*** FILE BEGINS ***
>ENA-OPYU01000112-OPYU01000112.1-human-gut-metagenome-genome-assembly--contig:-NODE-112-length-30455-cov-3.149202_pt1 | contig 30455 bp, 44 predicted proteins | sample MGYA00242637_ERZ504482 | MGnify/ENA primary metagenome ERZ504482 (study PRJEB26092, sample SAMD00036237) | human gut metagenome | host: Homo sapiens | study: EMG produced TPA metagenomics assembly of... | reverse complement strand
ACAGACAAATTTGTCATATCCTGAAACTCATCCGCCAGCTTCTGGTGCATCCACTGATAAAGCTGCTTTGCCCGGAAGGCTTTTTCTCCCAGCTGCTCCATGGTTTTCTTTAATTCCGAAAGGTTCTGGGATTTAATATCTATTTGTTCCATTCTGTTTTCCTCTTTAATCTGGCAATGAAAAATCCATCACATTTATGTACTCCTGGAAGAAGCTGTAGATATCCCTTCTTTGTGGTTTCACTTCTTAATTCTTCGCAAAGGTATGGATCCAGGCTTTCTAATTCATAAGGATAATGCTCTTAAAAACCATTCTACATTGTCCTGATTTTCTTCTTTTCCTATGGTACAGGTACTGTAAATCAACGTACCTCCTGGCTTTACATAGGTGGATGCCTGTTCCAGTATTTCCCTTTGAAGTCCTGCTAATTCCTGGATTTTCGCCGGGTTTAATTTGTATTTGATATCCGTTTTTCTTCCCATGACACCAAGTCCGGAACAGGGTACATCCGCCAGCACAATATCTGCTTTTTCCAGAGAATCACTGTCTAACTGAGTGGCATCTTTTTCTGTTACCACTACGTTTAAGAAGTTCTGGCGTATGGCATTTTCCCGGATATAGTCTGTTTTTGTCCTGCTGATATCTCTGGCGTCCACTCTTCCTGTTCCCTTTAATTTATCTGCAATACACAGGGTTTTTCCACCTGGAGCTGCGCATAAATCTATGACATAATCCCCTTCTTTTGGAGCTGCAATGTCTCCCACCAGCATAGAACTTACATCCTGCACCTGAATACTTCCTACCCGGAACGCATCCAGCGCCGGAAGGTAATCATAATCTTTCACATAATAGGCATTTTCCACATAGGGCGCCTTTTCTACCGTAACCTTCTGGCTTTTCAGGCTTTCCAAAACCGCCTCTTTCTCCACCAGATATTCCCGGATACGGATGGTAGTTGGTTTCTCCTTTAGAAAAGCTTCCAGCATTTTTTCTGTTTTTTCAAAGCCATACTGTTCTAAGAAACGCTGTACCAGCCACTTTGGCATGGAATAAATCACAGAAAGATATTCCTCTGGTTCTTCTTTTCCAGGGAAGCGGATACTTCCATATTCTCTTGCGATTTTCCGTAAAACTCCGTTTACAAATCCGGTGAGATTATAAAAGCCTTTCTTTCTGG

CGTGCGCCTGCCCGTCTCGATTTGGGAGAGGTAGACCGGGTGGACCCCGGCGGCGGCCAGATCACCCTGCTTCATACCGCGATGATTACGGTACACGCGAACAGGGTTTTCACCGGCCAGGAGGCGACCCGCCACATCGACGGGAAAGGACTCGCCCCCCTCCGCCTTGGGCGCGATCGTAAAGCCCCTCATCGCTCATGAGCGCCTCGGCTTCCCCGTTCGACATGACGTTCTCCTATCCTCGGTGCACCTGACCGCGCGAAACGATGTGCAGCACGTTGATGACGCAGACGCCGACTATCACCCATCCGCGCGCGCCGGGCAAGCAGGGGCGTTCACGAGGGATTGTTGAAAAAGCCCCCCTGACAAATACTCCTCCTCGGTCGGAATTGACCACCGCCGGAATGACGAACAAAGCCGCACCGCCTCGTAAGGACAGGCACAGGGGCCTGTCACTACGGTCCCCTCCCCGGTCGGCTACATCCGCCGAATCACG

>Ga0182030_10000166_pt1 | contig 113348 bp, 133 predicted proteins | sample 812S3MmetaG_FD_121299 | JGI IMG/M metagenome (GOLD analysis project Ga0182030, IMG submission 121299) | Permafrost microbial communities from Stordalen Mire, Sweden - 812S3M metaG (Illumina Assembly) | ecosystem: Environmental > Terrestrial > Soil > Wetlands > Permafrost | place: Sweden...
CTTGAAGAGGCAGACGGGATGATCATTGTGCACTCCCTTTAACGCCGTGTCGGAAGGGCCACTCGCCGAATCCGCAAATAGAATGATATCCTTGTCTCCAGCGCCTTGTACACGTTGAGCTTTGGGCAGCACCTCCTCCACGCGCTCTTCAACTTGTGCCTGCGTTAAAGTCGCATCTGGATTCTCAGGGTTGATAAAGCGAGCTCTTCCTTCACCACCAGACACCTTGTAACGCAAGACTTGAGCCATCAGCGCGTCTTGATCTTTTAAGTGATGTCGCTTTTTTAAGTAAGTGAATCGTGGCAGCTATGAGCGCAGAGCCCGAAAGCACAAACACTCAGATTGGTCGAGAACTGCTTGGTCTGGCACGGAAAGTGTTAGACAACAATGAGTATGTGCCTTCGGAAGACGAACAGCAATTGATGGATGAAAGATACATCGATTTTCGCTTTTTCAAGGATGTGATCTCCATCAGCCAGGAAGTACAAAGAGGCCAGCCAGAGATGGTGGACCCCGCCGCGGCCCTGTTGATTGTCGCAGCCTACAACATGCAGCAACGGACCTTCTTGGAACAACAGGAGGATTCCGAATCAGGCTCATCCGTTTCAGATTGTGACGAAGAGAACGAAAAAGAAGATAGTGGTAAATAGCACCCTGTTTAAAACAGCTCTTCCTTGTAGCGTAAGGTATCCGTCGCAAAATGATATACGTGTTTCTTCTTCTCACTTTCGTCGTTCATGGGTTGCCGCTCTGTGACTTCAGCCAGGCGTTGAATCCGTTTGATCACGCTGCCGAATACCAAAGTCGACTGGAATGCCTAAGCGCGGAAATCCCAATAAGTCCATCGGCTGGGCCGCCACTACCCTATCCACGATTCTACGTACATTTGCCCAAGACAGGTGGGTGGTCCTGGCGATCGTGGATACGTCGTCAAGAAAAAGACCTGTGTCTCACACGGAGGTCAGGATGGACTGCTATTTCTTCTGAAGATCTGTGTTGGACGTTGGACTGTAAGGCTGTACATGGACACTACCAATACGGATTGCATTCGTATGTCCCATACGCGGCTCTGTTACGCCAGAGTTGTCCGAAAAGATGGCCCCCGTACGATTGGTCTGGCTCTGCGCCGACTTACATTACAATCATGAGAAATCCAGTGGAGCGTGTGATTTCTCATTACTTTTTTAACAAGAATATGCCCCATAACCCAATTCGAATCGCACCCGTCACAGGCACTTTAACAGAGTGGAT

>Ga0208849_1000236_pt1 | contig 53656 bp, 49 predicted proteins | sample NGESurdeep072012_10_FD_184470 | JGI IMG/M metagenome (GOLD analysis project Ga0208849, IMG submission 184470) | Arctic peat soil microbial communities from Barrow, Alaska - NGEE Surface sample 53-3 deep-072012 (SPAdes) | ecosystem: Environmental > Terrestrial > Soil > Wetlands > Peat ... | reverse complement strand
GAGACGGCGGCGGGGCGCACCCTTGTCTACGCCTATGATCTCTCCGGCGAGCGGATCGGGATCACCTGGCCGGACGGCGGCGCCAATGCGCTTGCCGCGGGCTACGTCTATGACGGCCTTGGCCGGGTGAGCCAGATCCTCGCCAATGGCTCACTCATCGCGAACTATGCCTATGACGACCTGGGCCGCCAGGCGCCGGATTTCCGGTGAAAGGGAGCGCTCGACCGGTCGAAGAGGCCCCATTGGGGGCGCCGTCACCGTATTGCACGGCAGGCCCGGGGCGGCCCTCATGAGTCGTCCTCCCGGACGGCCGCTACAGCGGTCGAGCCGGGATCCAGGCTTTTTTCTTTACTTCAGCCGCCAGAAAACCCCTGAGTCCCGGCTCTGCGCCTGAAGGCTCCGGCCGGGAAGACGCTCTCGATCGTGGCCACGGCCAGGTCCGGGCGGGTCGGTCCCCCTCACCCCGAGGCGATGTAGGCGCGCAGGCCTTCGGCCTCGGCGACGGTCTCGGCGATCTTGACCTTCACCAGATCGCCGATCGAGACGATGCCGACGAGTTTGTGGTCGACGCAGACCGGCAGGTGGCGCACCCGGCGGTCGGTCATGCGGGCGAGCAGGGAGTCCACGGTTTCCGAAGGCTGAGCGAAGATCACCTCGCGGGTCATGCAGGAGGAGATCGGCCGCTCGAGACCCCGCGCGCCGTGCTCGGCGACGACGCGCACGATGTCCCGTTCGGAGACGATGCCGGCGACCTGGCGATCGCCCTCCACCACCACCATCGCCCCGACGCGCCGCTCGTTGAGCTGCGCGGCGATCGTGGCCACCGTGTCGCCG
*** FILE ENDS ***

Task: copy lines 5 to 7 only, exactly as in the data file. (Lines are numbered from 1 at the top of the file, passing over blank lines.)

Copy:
CTTGAAGAGGCAGACGGGATGATCATTGTGCACTCCCTTTAACGCCGTGTCGGAAGGGCCACTCGCCGAATCCGCAAATAGAATGATATCCTTGTCTCCAGCGCCTTGTACACGTTGAGCTTTGGGCAGCACCTCCTCCACGCGCTCTTCAACTTGTGCCTGCGTTAAAGTCGCATCTGGATTCTCAGGGTTGATAAAGCGAGCTCTTCCTTCACCACCAGACACCTTGTAACGCAAGACTTGAGCCATCAGCGCGTCTTGATCTTTTAAGTGATGTCGCTTTTTTAAGTAAGTGAATCGTGGCAGCTATGAGCGCAGAGCCCGAAAGCACAAACACTCAGATTGGTCGAGAACTGCTTGGTCTGGCACGGAAAGTGTTAGACAACAATGAGTATGTGCCTTCGGAAGACGAACAGCAATTGATGGATGAAAGATACATCGATTTTCGCTTTTTCAAGGATGTGATCTCCATCAGCCAGGAAGTACAAAGAGGCCAGCCAGAGATGGTGGACCCCGCCGCGGCCCTGTTGATTGTCGCAGCCTACAACATGCAGCAACGGACCTTCTTGGAACAACAGGAGGATTCCGAATCAGGCTCATCCGTTTCAGATTGTGACGAAGAGAACGAAAAAGAAGATAGTGGTAAATAGCACCCTGTTTAAAACAGCTCTTCCTTGTAGCGTAAGGTATCCGTCGCAAAATGATATACGTGTTTCTTCTTCTCACTTTCGTCGTTCATGGGTTGCCGCTCTGTGACTTCAGCCAGGCGTTGAATCCGTTTGATCACGCTGCCGAATACCAAAGTCGACTGGAATGCCTAAGCGCGGAAATCCCAATAAGTCCATCGGCTGGGCCGCCACTACCCTATCCACGATTCTACGTACATTTGCCCAAGACAGGTGGGTGGTCCTGGCGATCGTGGATACGTCGTCAAGAAAAAGACCTGTGTCTCACACGGAGGTCAGGATGGACTGCTATTTCTTCTGAAGATCTGTGTTGGACGTTGGACTGTAAGGCTGTACATGGACACTACCAATACGGATTGCATTCGTATGTCCCATACGCGGCTCTGTTACGCCAGAGTTGTCCGAAAAGATGGCCCCCGTACGATTGGTCTGGCTCTGCGCCGACTTACATTACAATCATGAGAAATCCAGTGGAGCGTGTGATTTCTCATTACTTTTTTAACAAGAATATGCCCCATAACCCAATTCGAATCGCACCCGTCACAGGCACTTTAACAGAGTGGAT

>Ga0208849_1000236_pt1 | contig 53656 bp, 49 predicted proteins | sample NGESurdeep072012_10_FD_184470 | JGI IMG/M metagenome (GOLD analysis project Ga0208849, IMG submission 184470) | Arctic peat soil microbial communities from Barrow, Alaska - NGEE Surface sample 53-3 deep-072012 (SPAdes) | ecosystem: Environmental > Terrestrial > Soil > Wetlands > Peat ... | reverse complement strand
GAGACGGCGGCGGGGCGCACCCTTGTCTACGCCTATGATCTCTCCGGCGAGCGGATCGGGATCACCTGGCCGGACGGCGGCGCCAATGCGCTTGCCGCGGGCTACGTCTATGACGGCCTTGGCCGGGTGAGCCAGATCCTCGCCAATGGCTCACTCATCGCGAACTATGCCTATGACGACCTGGGCCGCCAGGCGCCGGATTTCCGGTGAAAGGGAGCGCTCGACCGGTCGAAGAGGCCCCATTGGGGGCGCCGTCACCGTATTGCACGGCAGGCCCGGGGCGGCCCTCATGAGTCGTCCTCCCGGACGGCCGCTACAGCGGTCGAGCCGGGATCCAGGCTTTTTTCTTTACTTCAGCCGCCAGAAAACCCCTGAGTCCCGGCTCTGCGCCTGAAGGCTCCGGCCGGGAAGACGCTCTCGATCGTGGCCACGGCCAGGTCCGGGCGGGTCGGTCCCCCTCACCCCGAGGCGATGTAGGCGCGCAGGCCTTCGGCCTCGGCGACGGTCTCGGCGATCTTGACCTTCACCAGATCGCCGATCGAGACGATGCCGACGAGTTTGTGGTCGACGCAGACCGGCAGGTGGCGCACCCGGCGGTCGGTCATGCGGGCGAGCAGGGAGTCCACGGTTTCCGAAGGCTGAGCGAAGATCACCTCGCGGGTCATGCAGGAGGAGATCGGCCGCTCGAGACCCCGCGCGCCGTGCTCGGCGACGACGCGCACGATGTCCCGTTCGGAGACGATGCCGGCGACCTGGCGATCGCCCTCCACCACCACCATCGCCCCGACGCGCCGCTCGTTGAGCTGCGCGGCGATCGTGGCCACCGTGTCGCCG